“We had no board, no money, no clue,” McAdams remarks dryly. “We just built the plane as we were flying it. It was an all-volunteer effort.”
There was a tension within the quartet about whether the theatre’s driving purpose was artistic excellence or service to a community plagued by poverty and cultural dislocation. Shroyer and White-Spunner eventually drifted away. But—in productions ranging from Adam Rapp’s Ghosts in the Cottonwoods to Arístides Vargas’s Spanish-language La Razon Blindada to Mike Kenny’s Walking the Tightrope—Devine and McAdams demonstrated that this was a false choice: They could achieve high artistic standards in a theatre that also served the community.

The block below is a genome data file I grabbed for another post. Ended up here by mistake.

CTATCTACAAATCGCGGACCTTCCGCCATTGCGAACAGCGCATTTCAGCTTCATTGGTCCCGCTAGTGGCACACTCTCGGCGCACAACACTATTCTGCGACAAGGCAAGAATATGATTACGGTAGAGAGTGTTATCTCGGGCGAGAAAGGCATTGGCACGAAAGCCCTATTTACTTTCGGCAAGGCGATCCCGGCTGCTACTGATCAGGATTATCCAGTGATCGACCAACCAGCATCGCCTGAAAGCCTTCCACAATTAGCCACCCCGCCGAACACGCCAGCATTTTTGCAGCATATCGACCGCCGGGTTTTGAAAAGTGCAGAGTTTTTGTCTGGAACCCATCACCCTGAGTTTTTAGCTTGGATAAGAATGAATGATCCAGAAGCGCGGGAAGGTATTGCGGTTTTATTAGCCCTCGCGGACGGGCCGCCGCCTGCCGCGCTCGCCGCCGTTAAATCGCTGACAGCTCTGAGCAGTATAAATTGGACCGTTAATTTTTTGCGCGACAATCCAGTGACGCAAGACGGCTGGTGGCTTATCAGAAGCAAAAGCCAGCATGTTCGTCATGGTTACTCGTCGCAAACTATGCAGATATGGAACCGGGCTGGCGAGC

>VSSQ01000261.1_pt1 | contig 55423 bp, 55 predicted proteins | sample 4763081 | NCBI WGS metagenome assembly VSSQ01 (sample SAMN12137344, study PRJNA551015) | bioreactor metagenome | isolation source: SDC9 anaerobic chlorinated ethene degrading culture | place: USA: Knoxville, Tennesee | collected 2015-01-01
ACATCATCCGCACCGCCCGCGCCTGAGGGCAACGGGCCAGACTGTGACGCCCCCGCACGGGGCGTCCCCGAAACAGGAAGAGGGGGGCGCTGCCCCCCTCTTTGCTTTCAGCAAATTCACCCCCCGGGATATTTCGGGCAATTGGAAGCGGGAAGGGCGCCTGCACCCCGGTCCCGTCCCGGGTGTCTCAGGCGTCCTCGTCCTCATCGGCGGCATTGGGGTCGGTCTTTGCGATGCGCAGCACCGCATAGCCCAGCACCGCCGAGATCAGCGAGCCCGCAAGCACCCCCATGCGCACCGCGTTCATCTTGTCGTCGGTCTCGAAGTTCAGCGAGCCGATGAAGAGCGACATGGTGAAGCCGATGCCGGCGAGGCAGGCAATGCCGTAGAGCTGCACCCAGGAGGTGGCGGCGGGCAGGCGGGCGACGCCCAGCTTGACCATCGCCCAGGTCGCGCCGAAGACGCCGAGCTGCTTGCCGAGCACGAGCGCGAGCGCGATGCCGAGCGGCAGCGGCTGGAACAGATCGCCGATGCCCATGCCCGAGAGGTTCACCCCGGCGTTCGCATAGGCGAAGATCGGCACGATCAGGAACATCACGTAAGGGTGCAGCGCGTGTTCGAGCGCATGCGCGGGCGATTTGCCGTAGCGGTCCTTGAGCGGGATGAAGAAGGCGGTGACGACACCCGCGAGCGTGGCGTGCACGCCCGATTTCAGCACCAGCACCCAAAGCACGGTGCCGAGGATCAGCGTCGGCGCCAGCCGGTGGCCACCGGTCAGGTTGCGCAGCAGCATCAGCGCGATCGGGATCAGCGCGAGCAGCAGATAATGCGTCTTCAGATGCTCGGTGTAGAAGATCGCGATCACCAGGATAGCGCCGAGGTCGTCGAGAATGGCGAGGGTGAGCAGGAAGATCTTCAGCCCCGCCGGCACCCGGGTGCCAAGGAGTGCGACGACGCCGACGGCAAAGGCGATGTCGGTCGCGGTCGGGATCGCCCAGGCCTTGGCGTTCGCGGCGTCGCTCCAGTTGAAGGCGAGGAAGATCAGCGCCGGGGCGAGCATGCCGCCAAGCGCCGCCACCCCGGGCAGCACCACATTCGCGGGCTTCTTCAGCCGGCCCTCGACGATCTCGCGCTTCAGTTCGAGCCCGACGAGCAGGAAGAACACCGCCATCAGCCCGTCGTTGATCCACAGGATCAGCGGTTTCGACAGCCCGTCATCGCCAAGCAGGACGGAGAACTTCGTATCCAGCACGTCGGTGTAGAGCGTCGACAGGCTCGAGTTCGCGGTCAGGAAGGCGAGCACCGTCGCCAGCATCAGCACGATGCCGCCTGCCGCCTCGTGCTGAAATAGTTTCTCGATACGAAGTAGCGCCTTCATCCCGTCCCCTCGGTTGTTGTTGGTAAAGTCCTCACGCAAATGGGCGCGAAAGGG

For Devine, this didn’t really present a conflict. The very reason she left the Odyssey was to be in, and part of, an underserved community. At the same time, as a director, she’s fastidious. Her approach to Walking the Tightrope, for example, was a stark contrast to so many stagings of de rigueur kiddie fare—she aims to treat all the company’s plays, aimed at youth or not, as adult works.
That fastidiousness partly explains why the theatre presents only one or two new works in a year—a European-style development model shared by the theatre’s crosstown colleagues at the Actors’ Gang. Once built, however, their productions play for months on end and are so good they’re often invited to tour.
A play for youth about coping with the death of a loved one? That’s par for the course at 24th Street. McAdams says that Kenny’s decade-old play did fine in Britain but couldn’t find a U.S. audience—until Devine got hold of it.